Unions Pressure OSHA to Make Temporary COVID-19 Rule Permanent

By Adam D. Hirtz and Nina C. Sykora © Jackson Lewis September 14, 2021
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Editor's Note: The announcement in September of an upcoming emergency temporary standard for vaccinations at private-sector businesses with 100 or more employees is a separate emergency temporary standard from the June one, which applies just to the health care industry. The June standard, which has not been superseded, requires health care employers to develop and implement a COVID-19 plan to identify and control COVID-19 hazards in the workplace.

Labor unions want to broaden the reach of the COVID-19 Emergency Temporary Standard (ETS) for health care settings promulgated by the Occupational Safety and Health Administration (OSHA) on June 10, 2021, and set to expire in December 2021, to manufacturers and other employers. They also want OSHA to make the ETS permanent.

OSHA is signaling that labor unions may not get their way. Consequently, unions might pursue their goals through the bargaining process.

Under the Occupational Safety and Health Act of 1970, an ETS can remain in force for up to six months, then OSHA may supersede it with a permanent standard based on the temporary one. Labor unions have been urging OSHA to revise the June ETS, make it permanent, extend it to all industries, and remove all mention of Centers for Disease Control and Prevention (CDC) guidance from it.

As currently written, the ETS frames vaccination as a recommended measure. However, in its latest update to non-health care guidance on preventing COVID-19, OSHA "suggests that employers consider adopting policies that require workers to get vaccinated or to undergo regular COVID-19 testing—in addition to mask wearing and physical distancing—if they remain unvaccinated."

In a letter to OSHA, the American Nurses Association (ANA) urged "OSHA to vigorously enforce the ETS, while moving forward to adopt a permanent standard for infection protection." In fact, the ANA contends the ETS should require employers to institute mandatory COVID-19 vaccination programs. Other unions, including the United Steelworkers (USW), are calling for OSHA to extend the ETS to all industry sectors. According to the USW, the ETS should be binding on all workplaces with "no exceptions."

In a letter to OSHA, USW also asked OSHA to completely remove all references to CDC guidance from the ETS based on its concern over CDC's frequently changing guidance and fears of "political interference" in CDC's determinations. USW proposed that OSHA take complete authority over the workplace COVID-19 requirements to increase clarity and consistency in requirement compliance. Moreover, while the CDC is free to revise its policies without warning, OSHA rules change only after a notice period.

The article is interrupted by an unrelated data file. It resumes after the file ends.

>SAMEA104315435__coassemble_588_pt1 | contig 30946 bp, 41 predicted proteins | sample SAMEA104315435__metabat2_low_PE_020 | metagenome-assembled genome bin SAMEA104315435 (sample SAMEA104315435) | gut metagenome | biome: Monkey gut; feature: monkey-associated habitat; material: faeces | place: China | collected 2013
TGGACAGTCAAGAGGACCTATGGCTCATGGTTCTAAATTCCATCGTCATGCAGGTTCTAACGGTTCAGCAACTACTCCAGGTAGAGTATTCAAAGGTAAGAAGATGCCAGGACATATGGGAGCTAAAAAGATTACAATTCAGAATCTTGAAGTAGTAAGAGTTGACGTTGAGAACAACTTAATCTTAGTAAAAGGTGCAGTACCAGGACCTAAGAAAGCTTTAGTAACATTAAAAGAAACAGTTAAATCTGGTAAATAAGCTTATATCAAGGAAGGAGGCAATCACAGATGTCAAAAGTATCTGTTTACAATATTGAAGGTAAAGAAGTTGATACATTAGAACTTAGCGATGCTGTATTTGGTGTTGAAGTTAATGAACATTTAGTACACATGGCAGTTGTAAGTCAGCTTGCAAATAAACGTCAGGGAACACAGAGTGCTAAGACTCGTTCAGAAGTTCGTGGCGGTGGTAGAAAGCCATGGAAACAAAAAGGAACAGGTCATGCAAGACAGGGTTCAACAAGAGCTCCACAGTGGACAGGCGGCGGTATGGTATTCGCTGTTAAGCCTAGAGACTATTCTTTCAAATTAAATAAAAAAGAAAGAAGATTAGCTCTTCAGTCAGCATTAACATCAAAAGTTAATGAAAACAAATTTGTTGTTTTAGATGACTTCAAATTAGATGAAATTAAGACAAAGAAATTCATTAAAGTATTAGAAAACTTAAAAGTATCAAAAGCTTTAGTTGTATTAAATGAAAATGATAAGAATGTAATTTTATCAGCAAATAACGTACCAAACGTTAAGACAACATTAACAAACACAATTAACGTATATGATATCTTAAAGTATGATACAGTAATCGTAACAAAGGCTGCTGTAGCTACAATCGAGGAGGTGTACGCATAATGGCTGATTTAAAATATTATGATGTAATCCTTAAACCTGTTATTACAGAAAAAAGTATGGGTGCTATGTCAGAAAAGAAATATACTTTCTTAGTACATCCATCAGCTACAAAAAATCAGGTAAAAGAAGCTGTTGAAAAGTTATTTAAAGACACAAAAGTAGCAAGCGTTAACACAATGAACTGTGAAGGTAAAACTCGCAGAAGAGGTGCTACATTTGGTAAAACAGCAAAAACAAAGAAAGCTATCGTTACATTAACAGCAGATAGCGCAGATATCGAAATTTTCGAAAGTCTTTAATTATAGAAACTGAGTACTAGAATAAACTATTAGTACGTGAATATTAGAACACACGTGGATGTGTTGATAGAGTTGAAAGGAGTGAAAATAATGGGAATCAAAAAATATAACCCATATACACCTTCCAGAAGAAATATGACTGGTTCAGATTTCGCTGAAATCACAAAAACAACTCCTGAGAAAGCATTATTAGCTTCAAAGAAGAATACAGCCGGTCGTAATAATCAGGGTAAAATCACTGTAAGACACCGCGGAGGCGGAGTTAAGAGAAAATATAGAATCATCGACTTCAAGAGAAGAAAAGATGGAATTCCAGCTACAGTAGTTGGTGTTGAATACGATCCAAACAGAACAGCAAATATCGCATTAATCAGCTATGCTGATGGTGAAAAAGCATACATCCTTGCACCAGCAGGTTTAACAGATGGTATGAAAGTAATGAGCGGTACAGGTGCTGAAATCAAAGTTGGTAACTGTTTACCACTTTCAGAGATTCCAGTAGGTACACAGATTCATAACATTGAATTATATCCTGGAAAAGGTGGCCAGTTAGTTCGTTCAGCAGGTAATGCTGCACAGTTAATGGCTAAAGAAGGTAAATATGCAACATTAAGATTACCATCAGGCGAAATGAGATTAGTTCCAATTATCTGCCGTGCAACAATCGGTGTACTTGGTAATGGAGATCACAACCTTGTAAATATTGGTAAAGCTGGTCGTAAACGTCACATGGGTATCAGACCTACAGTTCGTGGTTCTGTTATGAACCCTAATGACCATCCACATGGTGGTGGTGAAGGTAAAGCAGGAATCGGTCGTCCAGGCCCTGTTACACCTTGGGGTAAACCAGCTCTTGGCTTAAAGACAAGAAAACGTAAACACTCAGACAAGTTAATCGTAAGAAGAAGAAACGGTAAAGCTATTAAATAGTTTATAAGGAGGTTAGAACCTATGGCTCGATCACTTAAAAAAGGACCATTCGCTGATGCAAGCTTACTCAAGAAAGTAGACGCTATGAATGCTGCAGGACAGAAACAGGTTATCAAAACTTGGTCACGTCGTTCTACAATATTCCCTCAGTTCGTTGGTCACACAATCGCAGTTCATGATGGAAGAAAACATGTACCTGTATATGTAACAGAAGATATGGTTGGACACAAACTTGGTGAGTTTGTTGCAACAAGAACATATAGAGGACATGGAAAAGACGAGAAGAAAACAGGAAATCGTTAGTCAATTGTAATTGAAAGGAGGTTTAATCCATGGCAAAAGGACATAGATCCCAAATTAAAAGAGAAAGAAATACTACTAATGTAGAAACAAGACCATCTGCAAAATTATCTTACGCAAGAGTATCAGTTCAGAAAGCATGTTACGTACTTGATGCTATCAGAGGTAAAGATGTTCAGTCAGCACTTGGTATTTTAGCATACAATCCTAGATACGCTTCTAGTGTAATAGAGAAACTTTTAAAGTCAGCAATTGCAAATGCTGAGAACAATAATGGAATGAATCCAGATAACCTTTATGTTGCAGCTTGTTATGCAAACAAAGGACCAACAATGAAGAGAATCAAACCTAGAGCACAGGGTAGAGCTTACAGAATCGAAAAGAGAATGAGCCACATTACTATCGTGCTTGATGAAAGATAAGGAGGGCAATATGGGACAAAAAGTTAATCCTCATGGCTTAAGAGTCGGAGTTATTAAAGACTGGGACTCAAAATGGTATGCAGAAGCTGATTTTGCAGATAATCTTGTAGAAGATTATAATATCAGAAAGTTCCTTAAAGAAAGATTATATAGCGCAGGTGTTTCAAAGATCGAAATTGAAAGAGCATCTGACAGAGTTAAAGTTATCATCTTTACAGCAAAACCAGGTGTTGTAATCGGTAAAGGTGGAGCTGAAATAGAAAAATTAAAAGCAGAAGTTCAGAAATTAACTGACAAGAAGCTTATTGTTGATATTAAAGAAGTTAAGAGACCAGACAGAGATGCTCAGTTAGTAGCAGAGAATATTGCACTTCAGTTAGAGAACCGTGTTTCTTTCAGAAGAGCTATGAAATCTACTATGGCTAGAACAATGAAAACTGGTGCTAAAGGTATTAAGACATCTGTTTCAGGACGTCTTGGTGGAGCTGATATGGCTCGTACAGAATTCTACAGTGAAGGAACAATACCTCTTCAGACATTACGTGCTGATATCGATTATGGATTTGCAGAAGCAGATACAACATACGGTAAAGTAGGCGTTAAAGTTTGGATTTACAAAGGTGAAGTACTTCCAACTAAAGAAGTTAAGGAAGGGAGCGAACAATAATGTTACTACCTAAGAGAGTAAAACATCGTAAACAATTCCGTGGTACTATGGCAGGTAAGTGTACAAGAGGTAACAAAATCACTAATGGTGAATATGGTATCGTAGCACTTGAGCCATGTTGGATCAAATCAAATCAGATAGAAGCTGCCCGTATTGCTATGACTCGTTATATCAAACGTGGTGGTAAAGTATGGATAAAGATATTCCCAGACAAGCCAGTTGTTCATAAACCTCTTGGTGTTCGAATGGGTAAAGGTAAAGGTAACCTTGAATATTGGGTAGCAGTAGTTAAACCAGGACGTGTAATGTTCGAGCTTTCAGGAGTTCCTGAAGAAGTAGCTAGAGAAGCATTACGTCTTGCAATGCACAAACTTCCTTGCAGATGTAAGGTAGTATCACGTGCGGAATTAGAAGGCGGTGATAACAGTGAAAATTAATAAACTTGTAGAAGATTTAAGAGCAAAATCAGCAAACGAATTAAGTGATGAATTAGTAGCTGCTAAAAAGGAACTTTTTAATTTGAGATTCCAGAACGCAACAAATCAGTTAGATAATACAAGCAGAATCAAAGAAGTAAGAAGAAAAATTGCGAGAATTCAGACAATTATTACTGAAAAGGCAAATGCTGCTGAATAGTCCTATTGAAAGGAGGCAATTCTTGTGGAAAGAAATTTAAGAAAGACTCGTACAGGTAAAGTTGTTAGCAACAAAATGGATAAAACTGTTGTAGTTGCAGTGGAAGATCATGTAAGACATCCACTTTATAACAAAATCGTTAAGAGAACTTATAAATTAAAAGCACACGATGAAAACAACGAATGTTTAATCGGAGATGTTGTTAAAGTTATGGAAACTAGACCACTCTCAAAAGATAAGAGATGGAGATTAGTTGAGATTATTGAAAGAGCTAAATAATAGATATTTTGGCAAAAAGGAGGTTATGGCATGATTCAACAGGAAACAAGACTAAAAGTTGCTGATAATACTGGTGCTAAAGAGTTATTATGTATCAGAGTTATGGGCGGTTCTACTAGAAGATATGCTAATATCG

Notwithstanding the pressure and proposals from labor unions, on Aug. 31, 2021, during an online health care symposium sponsored by OSHA, OSHA's deputy regulatory chief stated that his agency plans to let its COVID-19 ETS expire at the conclusion of the six-month sunset period. He acknowledged, however, that future developments could lead officials to reverse course.

Labor unions are expected to continue to push OSHA to expand its authority over COVID-19 and other infectious diseases. Assuming the ETS is not revised and made permanent, manufacturing companies will continue to have some flexibility and autonomy in determining how best to protect employees from COVID-19 within OSHA guidelines. This could still include mandatory vaccination and testing, mask mandates and other measures. While the situation remains fluid, manufacturers should continue to monitor developments. If unions cannot get OSHA to support their infection disease initiatives through the rulemaking process, they may seek implementation through the bargaining process.

Adam D. Hirtz and Nina C. Sykora are attorneys with Jackson Lewis in St. Louis. © 2021 Jackson Lewis P.C. All rights reserved. Reposted with permission. 

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